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And the cost of the long-running dispute with Dunedin businessman and new councillor Doug Hall will climb further with an Environment Court hearing to be held later this year, and potentially even higher if the council has to pay a settlement after that.
Dunedin Mayor Dave Cull says the bill is another negative outcome of rushing Forsyth Barr Stadium into existence - the road in dispute had to be realigned around the new stadium in time for the 2011 Rugby World Cup - and while it is an ''unfortunate tangle'' it cannot now be undone.
The council has spent more than $570,000 to date on the tussle with Cr Hall, including on legal fees, traffic management at an intersection where traffic lights cannot be turned on until the dispute is settled, and some of Cr Hall's court costs.
It has also set aside another $550,000 in its draft budget for the 2014-15 financial year for building a new access road into Cr Hall's property.
Part of the money already spent by the council was to start a second designation process for the highway, which began in August after a previous designation was quashed by the court in 2012 after the council admitted not properly consulting Cr Hall, as an affected landowner, about the road's realignment.
The new access road is part of the proposed new designation, which the council says will address Cr Hall's concerns over safe access to the property.
But Cr Hall has already opposed the redesignation, saying it still does not resolve his concerns, and the matter is to be decided by the Environment Court later this year.
Council infrastructure and networks general manager Tony Avery has previously said the court process could add ''perhaps up to $100,000'' to the total bill.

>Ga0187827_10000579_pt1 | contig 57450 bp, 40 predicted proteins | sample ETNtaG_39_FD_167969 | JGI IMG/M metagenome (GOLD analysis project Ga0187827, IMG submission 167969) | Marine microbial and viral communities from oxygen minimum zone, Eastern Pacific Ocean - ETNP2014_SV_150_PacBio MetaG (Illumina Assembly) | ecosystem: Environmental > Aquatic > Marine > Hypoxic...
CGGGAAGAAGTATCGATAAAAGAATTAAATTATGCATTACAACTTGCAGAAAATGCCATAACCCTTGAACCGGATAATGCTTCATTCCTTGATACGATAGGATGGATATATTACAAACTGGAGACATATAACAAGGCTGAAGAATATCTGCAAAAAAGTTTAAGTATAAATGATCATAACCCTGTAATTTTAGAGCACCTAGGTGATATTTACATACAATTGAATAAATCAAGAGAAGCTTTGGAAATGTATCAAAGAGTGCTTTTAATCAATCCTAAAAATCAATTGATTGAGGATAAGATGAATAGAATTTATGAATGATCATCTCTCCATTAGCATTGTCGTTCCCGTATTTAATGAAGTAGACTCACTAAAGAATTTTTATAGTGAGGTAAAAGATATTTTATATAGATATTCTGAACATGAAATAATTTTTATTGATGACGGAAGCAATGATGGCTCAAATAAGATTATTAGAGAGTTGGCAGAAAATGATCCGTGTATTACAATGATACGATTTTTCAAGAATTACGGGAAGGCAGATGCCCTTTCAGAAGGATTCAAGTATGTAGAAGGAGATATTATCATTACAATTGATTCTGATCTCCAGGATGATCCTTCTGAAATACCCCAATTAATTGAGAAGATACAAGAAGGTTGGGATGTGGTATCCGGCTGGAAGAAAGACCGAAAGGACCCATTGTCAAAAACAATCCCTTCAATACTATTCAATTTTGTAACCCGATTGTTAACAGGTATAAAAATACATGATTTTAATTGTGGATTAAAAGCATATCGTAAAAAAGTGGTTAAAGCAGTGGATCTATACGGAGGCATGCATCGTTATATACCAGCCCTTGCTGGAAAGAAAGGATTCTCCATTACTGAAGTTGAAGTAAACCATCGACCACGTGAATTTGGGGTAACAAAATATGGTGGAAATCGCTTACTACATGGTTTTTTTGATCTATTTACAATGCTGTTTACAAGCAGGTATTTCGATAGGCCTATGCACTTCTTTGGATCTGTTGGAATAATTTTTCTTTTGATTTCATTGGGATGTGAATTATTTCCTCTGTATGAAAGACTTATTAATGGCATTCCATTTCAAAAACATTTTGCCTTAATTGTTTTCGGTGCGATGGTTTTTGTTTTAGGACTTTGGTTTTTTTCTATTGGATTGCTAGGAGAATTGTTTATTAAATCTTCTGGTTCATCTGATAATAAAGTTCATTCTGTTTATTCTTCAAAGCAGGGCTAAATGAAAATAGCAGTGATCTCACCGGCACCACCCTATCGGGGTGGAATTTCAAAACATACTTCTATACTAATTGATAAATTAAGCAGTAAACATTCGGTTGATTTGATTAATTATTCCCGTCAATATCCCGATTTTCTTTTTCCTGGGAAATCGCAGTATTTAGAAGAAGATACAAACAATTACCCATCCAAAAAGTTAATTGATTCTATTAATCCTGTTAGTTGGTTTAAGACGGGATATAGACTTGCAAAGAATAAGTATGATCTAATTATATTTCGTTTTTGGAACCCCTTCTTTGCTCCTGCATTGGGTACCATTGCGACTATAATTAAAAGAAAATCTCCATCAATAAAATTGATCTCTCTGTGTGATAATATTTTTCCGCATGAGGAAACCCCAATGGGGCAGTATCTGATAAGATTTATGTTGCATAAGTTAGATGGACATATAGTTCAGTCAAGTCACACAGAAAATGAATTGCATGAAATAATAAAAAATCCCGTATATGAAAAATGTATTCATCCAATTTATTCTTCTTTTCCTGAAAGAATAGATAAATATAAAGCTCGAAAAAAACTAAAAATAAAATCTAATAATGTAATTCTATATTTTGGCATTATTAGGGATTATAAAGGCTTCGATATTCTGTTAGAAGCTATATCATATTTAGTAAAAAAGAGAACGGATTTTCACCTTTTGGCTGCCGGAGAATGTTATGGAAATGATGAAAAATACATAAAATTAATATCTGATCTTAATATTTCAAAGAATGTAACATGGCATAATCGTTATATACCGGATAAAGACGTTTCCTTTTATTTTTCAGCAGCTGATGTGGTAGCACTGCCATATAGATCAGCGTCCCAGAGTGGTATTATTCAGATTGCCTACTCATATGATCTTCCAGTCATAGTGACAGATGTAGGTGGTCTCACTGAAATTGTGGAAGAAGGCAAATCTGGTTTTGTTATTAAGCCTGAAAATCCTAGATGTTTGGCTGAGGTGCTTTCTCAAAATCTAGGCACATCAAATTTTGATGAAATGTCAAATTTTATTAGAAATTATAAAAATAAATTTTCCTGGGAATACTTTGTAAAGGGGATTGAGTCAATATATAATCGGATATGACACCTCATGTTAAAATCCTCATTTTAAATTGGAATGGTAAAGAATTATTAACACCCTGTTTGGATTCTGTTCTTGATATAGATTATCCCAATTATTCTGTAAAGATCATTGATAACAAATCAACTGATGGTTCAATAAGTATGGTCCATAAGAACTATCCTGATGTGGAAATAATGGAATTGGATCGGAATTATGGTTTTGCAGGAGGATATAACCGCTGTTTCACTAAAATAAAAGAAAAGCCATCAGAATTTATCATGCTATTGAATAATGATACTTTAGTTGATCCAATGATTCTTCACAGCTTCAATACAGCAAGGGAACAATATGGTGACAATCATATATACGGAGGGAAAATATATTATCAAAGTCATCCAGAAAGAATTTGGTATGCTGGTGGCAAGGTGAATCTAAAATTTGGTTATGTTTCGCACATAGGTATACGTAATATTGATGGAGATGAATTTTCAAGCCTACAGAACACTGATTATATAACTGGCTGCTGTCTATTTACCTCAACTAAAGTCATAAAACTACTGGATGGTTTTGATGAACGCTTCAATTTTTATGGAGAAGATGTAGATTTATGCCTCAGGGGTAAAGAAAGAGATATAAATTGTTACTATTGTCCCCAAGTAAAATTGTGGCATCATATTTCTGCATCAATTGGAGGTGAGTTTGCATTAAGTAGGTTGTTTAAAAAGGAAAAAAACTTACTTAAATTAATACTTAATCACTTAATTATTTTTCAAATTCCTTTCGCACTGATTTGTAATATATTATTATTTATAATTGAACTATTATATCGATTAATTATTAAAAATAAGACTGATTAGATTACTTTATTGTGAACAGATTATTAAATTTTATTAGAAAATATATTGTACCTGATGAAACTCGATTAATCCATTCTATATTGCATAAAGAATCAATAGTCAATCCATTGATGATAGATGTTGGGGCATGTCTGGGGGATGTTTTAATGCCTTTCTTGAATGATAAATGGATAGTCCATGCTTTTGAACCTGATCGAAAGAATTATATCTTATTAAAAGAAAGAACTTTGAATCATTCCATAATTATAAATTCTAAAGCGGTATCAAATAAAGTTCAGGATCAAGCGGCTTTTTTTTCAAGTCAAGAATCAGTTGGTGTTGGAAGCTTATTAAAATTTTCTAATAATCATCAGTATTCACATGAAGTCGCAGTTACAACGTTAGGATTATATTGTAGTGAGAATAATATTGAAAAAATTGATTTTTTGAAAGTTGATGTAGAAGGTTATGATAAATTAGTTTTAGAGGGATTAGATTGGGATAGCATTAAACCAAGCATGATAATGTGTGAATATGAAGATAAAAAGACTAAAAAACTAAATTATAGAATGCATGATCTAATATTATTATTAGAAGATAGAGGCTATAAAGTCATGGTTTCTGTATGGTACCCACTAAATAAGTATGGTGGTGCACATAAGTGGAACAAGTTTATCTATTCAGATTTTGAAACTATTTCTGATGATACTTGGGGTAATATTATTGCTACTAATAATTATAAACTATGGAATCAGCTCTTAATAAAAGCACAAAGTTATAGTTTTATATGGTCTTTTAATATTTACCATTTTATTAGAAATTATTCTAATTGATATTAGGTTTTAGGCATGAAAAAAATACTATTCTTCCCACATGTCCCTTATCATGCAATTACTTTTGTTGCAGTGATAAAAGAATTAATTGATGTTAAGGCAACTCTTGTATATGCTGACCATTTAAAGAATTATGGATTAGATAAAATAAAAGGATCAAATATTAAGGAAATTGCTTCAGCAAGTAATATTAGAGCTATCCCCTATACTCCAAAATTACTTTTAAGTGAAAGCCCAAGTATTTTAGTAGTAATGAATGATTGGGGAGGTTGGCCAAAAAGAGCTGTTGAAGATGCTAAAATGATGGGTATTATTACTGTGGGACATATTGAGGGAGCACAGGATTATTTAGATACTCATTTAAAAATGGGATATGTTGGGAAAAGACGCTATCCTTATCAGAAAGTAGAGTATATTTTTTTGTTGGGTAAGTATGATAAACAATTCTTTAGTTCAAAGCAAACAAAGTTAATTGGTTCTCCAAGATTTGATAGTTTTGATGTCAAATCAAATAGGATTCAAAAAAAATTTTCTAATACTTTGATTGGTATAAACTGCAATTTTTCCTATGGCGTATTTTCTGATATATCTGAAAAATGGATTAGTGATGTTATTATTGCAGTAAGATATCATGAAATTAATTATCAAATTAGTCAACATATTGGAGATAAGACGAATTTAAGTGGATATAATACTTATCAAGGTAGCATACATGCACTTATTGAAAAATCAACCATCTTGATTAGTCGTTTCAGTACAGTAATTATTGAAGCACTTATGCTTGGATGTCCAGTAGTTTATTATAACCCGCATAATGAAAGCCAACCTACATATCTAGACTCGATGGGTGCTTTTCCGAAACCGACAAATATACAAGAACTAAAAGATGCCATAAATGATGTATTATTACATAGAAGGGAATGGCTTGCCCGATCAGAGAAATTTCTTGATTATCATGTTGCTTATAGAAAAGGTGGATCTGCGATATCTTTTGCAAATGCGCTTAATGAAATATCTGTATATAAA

The council tried unsuccessfully for two years to reach an agreement with Cr Hall through mediation, followed by one-on-one talks between him and then chief executive Paul Orders.
If the court approves the second designation the matter could be ended with the building of the new access road, but if it does not, Cr Hall is expected to seek costs and a settlement.
Mr Cull said ratepayers would not be happy about the bill, which was ''another negative outcome of the haste with which the stadium was progressed''.
Asked where accountability lay, he said many factors were in play: ''Through this whole process there had been legal advice, council decisions, staff decisions. I don't think you could say any one of them, from what I can see, was the major factor. Predictions were made that didn't come true. Negotiations were held in good faith and didn't get anywhere. Mistakes were probably made. Advice that turned out not to be as sound as it could have been was given and received ... It's been an unfortunate tangle, and it's turned out to be an expensive one, and, clearly, if there were a way of undoing that and undoing the costs, we would, but we can't.''